Thursday, April 24, 2014

Five Harris County jailers accused of contraband smuggling

More problems with guards smuggling contraband into the Harris County Jail. Reported James Pinkerton at the Houston Chronicle ("Firing of 5th jail guard raises alarm," April 23):
On Wednesday, Harris County Sheriff Adrian Garcia announced charges against [Branden] Paez, 20, of Spring, the fifth civilian jailer charged in recent months with bringing a variety of contraband into the Harris County jail system. Paez, charged with bringing contraband into a correctional facility, had been on the job 13 months when Garcia fired him in September.

The charges against Paez and the other four jailers raise questions about the screening process used by Garcia to hire the 1,300 full-time and part-time civilian jailers, who along with 165 deputies guard nearly 9,000 inmates in the county's jails. ...

In addition to Paez, The four Harris County civilian jailers recently arrested were:
  • Lauren N. Sandefer, 25, charged April 14 with smuggling tobacco and vodka into the jail and allowing an inmate to use her cellphone.
  • Dominique Duncan, 23, charged Feb. 12 with possession of controlled substance with intent to deliver prescription painkillers to inmates.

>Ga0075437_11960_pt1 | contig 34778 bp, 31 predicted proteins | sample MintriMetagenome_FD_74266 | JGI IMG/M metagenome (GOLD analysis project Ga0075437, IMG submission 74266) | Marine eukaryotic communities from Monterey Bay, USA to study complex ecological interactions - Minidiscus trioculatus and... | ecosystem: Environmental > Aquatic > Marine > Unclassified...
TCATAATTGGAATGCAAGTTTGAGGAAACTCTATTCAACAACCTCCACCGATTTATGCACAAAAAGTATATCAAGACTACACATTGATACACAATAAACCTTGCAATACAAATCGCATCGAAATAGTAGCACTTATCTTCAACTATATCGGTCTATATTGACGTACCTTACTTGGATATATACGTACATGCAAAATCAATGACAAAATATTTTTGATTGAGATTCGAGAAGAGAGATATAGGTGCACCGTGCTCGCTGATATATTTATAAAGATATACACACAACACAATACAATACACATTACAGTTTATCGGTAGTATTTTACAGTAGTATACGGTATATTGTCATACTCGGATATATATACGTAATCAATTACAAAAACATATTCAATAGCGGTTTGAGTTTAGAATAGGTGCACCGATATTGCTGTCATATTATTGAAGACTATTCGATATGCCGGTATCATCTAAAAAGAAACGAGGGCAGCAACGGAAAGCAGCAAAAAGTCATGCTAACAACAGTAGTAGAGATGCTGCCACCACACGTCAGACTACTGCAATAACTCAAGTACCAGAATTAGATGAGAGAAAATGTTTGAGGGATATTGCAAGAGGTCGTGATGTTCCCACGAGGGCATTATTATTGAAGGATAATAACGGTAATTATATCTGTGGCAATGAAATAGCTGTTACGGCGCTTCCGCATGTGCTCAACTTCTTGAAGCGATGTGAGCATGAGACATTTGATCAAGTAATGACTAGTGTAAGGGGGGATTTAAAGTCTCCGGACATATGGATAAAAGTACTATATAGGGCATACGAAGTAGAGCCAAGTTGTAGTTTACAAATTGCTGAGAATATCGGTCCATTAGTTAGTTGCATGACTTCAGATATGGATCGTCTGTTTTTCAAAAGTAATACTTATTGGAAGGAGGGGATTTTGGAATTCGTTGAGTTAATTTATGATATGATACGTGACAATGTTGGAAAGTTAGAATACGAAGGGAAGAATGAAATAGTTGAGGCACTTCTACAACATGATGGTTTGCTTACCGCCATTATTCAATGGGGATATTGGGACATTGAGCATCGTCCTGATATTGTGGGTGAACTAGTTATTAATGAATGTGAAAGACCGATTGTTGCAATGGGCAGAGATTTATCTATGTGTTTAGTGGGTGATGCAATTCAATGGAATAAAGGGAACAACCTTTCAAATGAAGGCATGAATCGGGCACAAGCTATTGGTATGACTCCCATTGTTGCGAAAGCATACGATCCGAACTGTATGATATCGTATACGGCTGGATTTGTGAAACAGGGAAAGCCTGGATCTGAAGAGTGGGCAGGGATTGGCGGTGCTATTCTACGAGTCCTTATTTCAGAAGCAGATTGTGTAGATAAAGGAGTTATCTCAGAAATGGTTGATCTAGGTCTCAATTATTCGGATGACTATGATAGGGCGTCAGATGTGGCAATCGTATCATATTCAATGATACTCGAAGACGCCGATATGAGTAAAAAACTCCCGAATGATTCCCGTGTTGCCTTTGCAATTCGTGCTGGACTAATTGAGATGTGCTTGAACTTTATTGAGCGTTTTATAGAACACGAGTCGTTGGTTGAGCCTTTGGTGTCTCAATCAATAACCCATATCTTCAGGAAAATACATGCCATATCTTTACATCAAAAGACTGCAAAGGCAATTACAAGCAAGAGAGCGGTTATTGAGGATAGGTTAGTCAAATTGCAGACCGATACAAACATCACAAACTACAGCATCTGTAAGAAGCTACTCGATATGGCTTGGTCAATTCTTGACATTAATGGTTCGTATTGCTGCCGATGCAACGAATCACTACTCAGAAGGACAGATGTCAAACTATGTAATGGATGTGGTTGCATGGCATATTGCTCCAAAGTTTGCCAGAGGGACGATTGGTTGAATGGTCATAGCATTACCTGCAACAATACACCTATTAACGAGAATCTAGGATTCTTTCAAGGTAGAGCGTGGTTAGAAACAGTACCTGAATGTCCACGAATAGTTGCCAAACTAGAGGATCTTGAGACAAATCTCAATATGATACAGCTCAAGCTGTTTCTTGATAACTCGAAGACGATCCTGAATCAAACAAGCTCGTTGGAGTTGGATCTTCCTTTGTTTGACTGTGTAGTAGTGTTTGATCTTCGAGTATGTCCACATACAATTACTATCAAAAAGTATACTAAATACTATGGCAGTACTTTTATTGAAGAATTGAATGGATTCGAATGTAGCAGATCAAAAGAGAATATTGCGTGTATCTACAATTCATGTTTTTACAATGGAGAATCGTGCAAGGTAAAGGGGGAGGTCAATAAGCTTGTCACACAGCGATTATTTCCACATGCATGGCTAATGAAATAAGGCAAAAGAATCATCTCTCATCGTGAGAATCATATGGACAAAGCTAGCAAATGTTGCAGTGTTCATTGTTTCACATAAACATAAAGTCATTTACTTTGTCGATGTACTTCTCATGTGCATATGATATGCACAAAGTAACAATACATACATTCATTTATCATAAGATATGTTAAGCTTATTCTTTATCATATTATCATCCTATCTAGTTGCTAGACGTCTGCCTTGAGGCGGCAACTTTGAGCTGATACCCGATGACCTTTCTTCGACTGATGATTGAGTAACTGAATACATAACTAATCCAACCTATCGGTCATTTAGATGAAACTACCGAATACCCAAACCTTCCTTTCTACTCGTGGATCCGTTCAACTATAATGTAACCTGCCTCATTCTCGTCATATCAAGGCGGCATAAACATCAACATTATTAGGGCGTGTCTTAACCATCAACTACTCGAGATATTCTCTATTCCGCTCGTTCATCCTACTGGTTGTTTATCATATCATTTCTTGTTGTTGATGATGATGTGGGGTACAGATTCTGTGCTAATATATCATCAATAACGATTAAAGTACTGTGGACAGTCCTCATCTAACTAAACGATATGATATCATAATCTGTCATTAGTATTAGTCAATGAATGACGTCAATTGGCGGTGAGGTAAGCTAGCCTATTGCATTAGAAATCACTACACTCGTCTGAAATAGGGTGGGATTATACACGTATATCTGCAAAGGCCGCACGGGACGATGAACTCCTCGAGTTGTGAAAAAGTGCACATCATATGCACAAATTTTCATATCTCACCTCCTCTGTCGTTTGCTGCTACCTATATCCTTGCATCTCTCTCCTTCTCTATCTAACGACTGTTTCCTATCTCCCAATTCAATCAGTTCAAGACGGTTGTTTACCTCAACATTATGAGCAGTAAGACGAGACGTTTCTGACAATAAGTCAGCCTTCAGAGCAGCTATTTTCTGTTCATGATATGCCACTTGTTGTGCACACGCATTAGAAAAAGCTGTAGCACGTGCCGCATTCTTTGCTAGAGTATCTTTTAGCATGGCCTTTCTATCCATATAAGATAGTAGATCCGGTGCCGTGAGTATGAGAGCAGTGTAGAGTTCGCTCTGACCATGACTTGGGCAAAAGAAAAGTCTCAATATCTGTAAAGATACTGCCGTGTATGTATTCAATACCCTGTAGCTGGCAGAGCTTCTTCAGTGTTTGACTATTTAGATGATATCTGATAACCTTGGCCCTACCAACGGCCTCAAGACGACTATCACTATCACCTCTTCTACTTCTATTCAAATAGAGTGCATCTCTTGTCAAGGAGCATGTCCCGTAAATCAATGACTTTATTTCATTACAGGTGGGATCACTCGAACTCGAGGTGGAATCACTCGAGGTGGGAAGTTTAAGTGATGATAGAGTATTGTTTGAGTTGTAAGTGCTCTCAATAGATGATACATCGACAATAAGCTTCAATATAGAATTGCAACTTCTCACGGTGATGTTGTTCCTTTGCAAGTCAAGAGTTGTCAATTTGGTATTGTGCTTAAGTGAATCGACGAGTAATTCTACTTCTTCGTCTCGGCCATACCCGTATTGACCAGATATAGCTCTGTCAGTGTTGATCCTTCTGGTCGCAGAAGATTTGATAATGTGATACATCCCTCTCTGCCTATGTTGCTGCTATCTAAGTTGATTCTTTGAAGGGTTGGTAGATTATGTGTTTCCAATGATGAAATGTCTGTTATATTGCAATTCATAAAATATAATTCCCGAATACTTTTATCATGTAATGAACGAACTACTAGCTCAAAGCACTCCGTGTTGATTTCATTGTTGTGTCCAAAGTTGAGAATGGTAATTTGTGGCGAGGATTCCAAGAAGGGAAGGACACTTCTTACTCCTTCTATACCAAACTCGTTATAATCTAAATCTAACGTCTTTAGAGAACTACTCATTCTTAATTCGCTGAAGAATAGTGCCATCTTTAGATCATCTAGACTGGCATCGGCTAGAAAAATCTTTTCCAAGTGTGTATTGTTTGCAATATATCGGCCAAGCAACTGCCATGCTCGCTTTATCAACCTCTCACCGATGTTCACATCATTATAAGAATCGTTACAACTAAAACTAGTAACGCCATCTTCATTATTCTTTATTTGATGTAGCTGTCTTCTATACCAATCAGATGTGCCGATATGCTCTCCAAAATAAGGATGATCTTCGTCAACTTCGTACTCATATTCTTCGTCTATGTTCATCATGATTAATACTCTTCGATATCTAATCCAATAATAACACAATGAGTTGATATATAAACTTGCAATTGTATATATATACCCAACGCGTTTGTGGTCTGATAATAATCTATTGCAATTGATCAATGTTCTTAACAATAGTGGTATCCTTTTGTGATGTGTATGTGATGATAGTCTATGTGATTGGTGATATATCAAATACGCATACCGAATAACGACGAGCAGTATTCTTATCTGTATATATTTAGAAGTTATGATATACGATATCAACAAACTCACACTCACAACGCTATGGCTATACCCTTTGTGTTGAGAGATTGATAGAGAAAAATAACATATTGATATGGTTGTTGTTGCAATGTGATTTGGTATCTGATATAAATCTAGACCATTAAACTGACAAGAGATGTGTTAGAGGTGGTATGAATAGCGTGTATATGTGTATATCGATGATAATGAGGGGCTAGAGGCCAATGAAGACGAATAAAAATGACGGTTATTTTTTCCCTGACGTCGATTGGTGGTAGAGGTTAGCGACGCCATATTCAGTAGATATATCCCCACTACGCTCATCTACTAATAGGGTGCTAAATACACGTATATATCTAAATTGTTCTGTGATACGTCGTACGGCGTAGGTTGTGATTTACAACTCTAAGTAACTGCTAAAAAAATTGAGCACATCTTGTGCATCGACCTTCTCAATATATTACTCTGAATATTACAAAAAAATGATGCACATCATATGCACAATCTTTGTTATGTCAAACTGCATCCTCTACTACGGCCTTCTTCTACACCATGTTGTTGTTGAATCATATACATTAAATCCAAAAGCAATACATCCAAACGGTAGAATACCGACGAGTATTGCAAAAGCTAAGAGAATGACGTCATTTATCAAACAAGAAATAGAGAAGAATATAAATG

• Gertudis A. Reyes, 21, also charged in February with smuggling tobacco into the jail.
  • Tamara Bundage, 26, of Brookshire, sentenced in March to 15 days in jail and probation for smuggling tobacco and two cellphones into the jail.
The arrests of county jailers are not the only recent embarrassing charges brought against Garcia's employees.

In March, a veteran deputy on a game room task force was fired, accused of stealing money he seized during a raid.
The deputies union blames the trend on low pay, with union president Robert Goerlitz declaring, "I hate to say it but we're kind of getting what we pay for." But low pay doesn't automatically equate to sub-par ethics. Perhaps bigger issues are failed employment screening and inadequate supervision. One does notice the corrupted jailers are mostly young folks - aged 20-26 - though the deputy on the game room task force who allegedly stole seized money was described as a "veteran."

Also, the sentences described were relatively light compared to some handed down to family members accused of conspiring to smuggle contraband into correctional facilities. But at least they were fired and not put on probationary status as sometimes happens with COs at Texas' adult prisons.


DEWEY said...

And I thought that is was the prisoner's families that were bringing the contraband in !! (Insert sarcasm here.)

Anonymous said...

Higher salaries will prevent corruption? Pfffftt!

THE highest paid Harris county deputy was convicted of protecting drug dealers, so that theory goes out the door.